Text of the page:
Hello readers and welcome to a very special post! I am delighted to welcome Heather Gale, the debut picture book author of Ho’onani: Hula Warrior (illustrated by Mika Song). Born in New Zealand and now living in Toronto with her family, Heather Gale is a former orthotist-turned-author (not to mention a recipe tester/cook and photographer)! Thanks to the generosity of the author and friends at Tundra Books/Penguin Random House Canada, I not only have an in-depth interview with Heather to share, but also a giveaway open to Canadian and US readers for a chance to win a copy of Ho’onani: Hula Warrior! Please read on for my thoughts on Ho’onani: Hula Warrior, the interview with Heather, resource links for educators, as well as information on how to enter the giveaway! Enjoy!
About Ho’onani: Hula Warrior, written by Heather Gale and illustrated by Mika Song:
Ho’onani feels in-between. She doesn’t see herself as wahine (girl) OR kane (boy). She’s happy to be in the middle. But not everyone sees it that way.
When Ho’onani finds out that there will be a school performance of a traditional kane hula chant, she wants to be part of it. But can a girl really lead the all-male troupe? Ho’onani has to try . . .
Based on a true story, Ho’onani: Hula Warrior is a celebration of Hawaiian culture and an empowering story of a girl who learns to lead and learns to accept who she really is–and in doing so, gains the respect of all those around her.
Ho’onani’s story first appeared in the documentary A Place in the Middle by filmmakers Dean Hamer and Joe Wilson.
From the introduction:
“In ancient Hawaiian culture, every person had a role in society. Māhū, people who embraced both feminine and masculine traits, were valued as healers and as caretakers and teachers of ancient traditions.”
Ho’onani Kamai did not see herself as a wahine, “girl”.
Or think she was a kāne, “boy”.
She preferred just Ho’onani.
Author Heather Gale and illustrator Mika Song (Picnic with Oliver) bring readers the children’s picture book Ho’onani: Hula Warrior, which is based on a true story and a real person named Ho’onani Kamai. When readers meet young Ho’onani, they learn that she doesn’t see herself as boy or girl: she is simply “just Ho’onani”. Her mother and her father support Ho’onani’s love of singing, playing the ukelele and being her own person, but her sister Kana “wished Ho’onani did not sing songs so loud or play ukulele faster and better than every kāne at school”. When it is announced that “a traditional hula chant” will be performed by the “high-school kāne”, Ho’onani closes her eyes and immediately imagines herself “stomp-stomp-stomping” and “tap-tap-tapping” and “pitter-pat-patting”. Ho’onani, however, is neither kāne nor old enough for high school! But when she hears that there will be auditions to perform (and lead) the hula chant, Ho’onani, with the support of her teacher Kumu Hina, prepares for the audition. During the tests, Ho’onani sees skepticism in the faces of the boys auditioning; she also cannot help but hear and see Kana’s confusion and disregard for her choices. Nonetheless, Ho’onani practices and practices; she practices “until Hawai’i’s history was part of her…hands dragging across her face, arms reaching for the sky…strong, sure, and steady”. During the final test, when the leader of the hula chant group is to be chosen, Ho’onani faces the group of boys leads “her warriors into a tidal wave of voices”. Prior to the night of the performance, Kumu Hina makes sure Ho’onani is aware of the push back or hesitation she may face from audience members not expecting (or supporting) a wahine to lead their kāne on stage. While Ho’onani considers Kumu Hina’s honesty, as well as her sister’s frustrations with Ho’onani being “in the middle”, she knows she must perform.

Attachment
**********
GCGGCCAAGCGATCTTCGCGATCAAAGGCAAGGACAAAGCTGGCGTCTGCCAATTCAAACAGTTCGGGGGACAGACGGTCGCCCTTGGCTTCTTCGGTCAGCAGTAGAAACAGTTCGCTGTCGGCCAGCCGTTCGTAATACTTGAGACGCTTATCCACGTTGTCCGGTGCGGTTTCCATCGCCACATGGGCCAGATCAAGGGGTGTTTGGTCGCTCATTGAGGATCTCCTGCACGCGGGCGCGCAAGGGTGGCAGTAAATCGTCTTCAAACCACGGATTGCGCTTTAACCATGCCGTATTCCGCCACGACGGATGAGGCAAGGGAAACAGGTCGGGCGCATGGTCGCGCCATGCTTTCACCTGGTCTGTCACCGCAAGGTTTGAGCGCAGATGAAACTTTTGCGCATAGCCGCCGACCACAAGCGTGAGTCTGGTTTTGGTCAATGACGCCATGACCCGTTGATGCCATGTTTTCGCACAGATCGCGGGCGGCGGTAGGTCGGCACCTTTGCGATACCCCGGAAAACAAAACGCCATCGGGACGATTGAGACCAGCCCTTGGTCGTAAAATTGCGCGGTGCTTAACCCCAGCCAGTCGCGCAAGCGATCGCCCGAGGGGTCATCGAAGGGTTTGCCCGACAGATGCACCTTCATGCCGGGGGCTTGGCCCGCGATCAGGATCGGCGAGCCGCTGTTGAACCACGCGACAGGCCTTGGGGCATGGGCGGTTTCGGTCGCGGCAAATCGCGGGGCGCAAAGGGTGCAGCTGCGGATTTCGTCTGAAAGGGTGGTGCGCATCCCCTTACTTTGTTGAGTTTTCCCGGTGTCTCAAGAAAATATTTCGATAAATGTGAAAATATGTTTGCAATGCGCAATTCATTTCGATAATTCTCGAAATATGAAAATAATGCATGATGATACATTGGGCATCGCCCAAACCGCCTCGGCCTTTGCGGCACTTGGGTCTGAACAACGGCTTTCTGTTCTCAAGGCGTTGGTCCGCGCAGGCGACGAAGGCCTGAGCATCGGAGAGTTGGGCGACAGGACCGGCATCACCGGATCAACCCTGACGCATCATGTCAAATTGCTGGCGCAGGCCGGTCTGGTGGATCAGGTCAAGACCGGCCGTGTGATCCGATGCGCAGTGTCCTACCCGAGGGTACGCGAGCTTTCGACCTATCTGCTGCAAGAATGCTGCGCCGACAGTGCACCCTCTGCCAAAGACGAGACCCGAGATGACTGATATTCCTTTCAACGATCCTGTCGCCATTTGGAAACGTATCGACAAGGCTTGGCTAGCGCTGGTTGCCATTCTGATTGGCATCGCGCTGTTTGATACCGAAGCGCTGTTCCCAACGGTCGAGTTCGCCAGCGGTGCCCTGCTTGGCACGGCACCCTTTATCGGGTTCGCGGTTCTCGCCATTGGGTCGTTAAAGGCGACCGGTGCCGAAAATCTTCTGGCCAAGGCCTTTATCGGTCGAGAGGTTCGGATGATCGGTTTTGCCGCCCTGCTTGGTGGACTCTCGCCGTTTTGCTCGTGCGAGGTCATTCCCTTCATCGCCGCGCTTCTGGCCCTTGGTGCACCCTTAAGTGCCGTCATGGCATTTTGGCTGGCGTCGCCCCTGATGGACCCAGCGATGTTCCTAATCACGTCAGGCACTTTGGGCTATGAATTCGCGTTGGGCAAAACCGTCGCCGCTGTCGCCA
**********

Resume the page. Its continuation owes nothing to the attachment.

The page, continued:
An affecting and sincere story that swells to a gorgeous finale, Ho’onani: Hula Warrior is a memorable and wonderfully assured read. Gale’s storytelling is kept incisive and clear, punctuated by powerful moments and the repetition of alliterative and rhythmic phrasing. With an opening ‘Author’s Note‘ as well as introduction, the background of Ho’onani’s story is laid out for the reader: this beautifully allows for Gale’s picture book adaptation to focus on Ho’onani, her strength in knowing who she is, her dreams of performance, and the happy restoration of Kana’s support and their bond. Mika Song’s watercolour and ink illustrations are lush, tonal, and vivid here: the spare and crisp dialogue and storytelling work perfectly in tandem with the sweeps of colour. Song’s illustrative spreads capture the larger scale landscape and setting, as well as Ho’onani’s expressive and determined face, her moments of uncertainty and her moments of power and joy. Honouring Hawaiian culture and traditions, and celebrating the power of (self) acceptance and bravely following one’s heart, Ho’onani: Hula Warrior is a picture book for reading aloud, sharing, and discussing.
Interview with Heather:
Ho’onani: Hula Warrior is based on a true story and on real people! Ho’onani Kamai’s story appeared in a 2015 documentary called Kumu Hina made by Hawaii-based filmmakers Dean Hamer and Joe Wilson. The response from educators who watched Kumu Hina inspired the filmmakers to adapt the documentary into a shorter, more child-friendly film from the point of view of Ho’onani! This adaptation lead to the film A Place in the Middle which appeared at the Toronto Film Festival for Kids, and had its premiere at the Berlin Film Festival K+ Competition (resource links can be found below).
How and when did you first come across the story of Ho’onani Kamai?